In other words: where there is not a will, there is not a way.
You hear stories, of course, about kids who were on the proverbial highway to hell until one caring teacher stepped in and showed them the joy of [whatever] and they grew up to be doctors or lawyers or really good pastry chefs. There’s a reason those stories are so significant, though: they’re the exception to the rule. Every teacher with a success story like that has a hundred kids that slipped through his grasp and ended up in jail. It’s just the way it is. Our huge prison population should be proof enough that neither teachers nor parents are superheroes. These realities may be unpleasant, but they’re the real world, and it’s the real world that we’re supposed to be preparing kids for (isn’t it?).
And of course, that brings me back to why China’s and India’s math and science test scores are giving us all wedgies. They only test the kids who are really good at math and science. They start “tracking” kids — nudging them toward careers — from middle school on. If they’re good at math, they put them in advanced math classes; if they’re not, they show them how to shine shoes.
Of course there are problems with that system, and I don’t want to sound callous or mean, but the reality is, in this country, we (teachers) waste countless hours of class time on kids who don’t want to be there and are determined to make trouble. We can only move as fast as our slowest student, and more often than not, that slowest student is digging his heels in. If we have him removed from class, we’re expected to give him a second chance in a week or two. Then the cycle starts all over, and we’re wasting our time again.
I know I’m going to get quoted out of context on this, so let me be clear about what I’m not saying. I’m not saying that the second a kid acts out we hand him a mop for the rest of his life. After all, acting out is part and parcel of adolescence. What I am saying is that there needs to be a limit to our patience. We need to stop coddling kids and rewarding them for being idiots. A three-strikes rule, maybe? Get caught rolling your third joint, and you’re off to Hamburger University. Have fun with your lifetime of building Big Macs.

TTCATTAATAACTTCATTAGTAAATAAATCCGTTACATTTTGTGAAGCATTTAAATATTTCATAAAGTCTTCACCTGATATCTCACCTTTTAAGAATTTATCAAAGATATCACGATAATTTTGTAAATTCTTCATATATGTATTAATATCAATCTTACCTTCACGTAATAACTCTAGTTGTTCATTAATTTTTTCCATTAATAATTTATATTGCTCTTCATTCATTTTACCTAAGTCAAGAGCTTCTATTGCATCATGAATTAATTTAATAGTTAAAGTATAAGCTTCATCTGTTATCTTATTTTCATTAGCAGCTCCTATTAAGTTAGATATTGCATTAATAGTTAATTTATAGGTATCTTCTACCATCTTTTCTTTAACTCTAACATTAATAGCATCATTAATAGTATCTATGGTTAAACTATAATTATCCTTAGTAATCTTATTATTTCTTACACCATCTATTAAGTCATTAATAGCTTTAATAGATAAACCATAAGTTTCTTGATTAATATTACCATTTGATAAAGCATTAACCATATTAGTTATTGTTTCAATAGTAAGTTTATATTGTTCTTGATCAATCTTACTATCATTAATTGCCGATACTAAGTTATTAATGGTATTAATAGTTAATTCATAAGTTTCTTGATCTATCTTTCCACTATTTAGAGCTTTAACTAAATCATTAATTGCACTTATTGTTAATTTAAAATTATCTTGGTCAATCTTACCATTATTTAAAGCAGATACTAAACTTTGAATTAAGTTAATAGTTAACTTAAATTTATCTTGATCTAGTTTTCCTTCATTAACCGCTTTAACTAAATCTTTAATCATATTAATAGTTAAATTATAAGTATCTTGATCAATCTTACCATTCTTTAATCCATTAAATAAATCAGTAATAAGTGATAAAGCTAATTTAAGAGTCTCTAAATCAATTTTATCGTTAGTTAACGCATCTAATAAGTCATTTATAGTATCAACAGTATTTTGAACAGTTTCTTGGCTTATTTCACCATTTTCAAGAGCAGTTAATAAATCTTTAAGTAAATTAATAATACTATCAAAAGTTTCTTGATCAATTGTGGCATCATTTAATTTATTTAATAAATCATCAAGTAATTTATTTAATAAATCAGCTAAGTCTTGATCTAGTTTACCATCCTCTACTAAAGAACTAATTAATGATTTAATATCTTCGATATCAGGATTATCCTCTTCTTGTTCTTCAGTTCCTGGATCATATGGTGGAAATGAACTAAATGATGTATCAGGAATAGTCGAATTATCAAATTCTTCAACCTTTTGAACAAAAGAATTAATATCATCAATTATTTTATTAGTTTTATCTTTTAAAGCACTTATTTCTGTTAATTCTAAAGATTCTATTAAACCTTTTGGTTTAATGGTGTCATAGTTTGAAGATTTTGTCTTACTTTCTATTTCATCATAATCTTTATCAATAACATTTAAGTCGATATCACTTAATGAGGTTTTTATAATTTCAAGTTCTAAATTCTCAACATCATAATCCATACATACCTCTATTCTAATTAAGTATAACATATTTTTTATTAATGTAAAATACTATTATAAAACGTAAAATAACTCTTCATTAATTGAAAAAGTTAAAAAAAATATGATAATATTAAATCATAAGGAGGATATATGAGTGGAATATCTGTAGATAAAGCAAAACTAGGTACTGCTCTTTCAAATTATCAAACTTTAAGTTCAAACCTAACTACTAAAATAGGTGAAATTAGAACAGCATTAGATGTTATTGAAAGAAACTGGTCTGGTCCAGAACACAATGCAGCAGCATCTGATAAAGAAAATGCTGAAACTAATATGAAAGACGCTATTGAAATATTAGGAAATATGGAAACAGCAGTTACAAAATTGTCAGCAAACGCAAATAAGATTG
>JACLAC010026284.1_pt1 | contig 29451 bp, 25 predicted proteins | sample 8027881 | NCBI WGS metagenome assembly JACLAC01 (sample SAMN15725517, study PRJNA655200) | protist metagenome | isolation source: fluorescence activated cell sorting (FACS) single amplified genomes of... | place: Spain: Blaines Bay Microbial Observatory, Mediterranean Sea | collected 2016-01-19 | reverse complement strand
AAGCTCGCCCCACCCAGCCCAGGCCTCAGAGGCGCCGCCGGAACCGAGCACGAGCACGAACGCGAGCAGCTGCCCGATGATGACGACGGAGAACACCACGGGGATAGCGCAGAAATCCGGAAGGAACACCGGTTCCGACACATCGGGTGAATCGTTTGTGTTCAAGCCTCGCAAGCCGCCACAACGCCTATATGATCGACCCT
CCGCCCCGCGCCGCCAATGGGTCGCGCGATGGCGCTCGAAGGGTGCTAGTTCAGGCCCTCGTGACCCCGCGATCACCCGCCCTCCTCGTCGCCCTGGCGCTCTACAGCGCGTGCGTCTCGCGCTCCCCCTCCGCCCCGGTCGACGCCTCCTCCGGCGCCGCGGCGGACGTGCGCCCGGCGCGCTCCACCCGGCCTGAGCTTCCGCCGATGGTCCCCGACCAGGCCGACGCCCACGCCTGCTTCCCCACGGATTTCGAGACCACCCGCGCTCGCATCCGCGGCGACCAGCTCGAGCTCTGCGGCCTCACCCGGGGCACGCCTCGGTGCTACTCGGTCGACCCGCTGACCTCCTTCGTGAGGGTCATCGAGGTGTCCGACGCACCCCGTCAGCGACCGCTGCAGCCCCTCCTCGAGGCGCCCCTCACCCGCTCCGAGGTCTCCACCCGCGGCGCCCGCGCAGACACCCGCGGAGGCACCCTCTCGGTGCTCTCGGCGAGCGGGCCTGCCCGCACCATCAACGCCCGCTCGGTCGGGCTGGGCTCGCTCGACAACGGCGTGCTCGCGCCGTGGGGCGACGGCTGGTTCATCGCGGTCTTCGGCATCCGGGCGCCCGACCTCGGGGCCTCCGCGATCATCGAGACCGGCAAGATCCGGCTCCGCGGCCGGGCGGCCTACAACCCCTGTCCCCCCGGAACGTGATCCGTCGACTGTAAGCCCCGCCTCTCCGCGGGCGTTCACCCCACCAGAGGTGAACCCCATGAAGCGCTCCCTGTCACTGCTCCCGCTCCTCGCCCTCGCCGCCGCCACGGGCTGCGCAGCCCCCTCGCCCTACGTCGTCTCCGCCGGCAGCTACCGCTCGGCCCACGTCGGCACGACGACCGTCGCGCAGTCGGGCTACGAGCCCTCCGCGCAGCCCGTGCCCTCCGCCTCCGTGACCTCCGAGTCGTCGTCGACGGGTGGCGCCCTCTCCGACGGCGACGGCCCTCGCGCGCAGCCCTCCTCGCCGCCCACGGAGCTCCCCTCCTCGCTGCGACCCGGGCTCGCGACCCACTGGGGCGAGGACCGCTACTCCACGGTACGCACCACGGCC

“But kids have a right to an education!” you’re saying. Yeah, maybe. And you have the right to free speech, but I’m not going to chain you to a typewriter and force you to write letters to the editor.
I’m being a little facetious here, but I have a real point, I promise. Kids that are making trouble are making trouble because they don’t want to be there. We need to stop kidding ourselves about how the kid who’s never passed a math class in her life will suddenly decide she loves calculus and become a Nobel-winning physicist. It happens in Oscar-bait movies, not reality.
What I’m really talking about, though, isn’t punitive. What we need to do is allow kids to choose more of their classes, based on their interests and career goals. After all, the main reason so many kids don’t care about certain subjects is that they see no connection between them and their lives and aspirations. Sometimes they’re wrong about this, but often they’re right. Our “one-size-fits-all” approach to academia is what’s really dragging us down.
The state of Oklahoma is, against all odds, actually pointed in the right direction on this one. There’s a law on the books here that gives every student the right to at least try his hand at AP or honors classes, regardless of his test scores or previous grades. If he can’t hack it, they bump him back down — as they should — but he has the right to at least try. Maybe we should give kids an easier option as well — a you’re-throwing-away-your-future-so-have-fun-with-that option. But with a catchier name. Something that makes it clear that half-assing life is an option, as long as you’re happy with having a life that totally sucks.
After all, Foxconn is always hiring.
10 thoughts on “I’m Probably at Least as Smart as George W. Bush, so Here are Some Modest Proposals for “Fixing” Our Education System”
Amen and amen.
Two comments on the teacher pay front. First of all, check out these graphs, especially the first one: http://iowatransformed.com/2012/09/11/peter-hlebowitsh-school-has-two-roles/
(Sorry, I’m not competent enough to figure out how to post that as an actual link).
Second, a bit of personal/anecdotal evidence. It is incredibly hard to get around the fact that the system works to punish people who choose teaching as a profession. For myself, I fall pretty much where you do: I chose teaching circumstantially (engaged to someone finishing college, needed a job) and, while I genuinely enjoy teaching, it’s also a matter of not finding my other potential career paths particularly viable at the moment.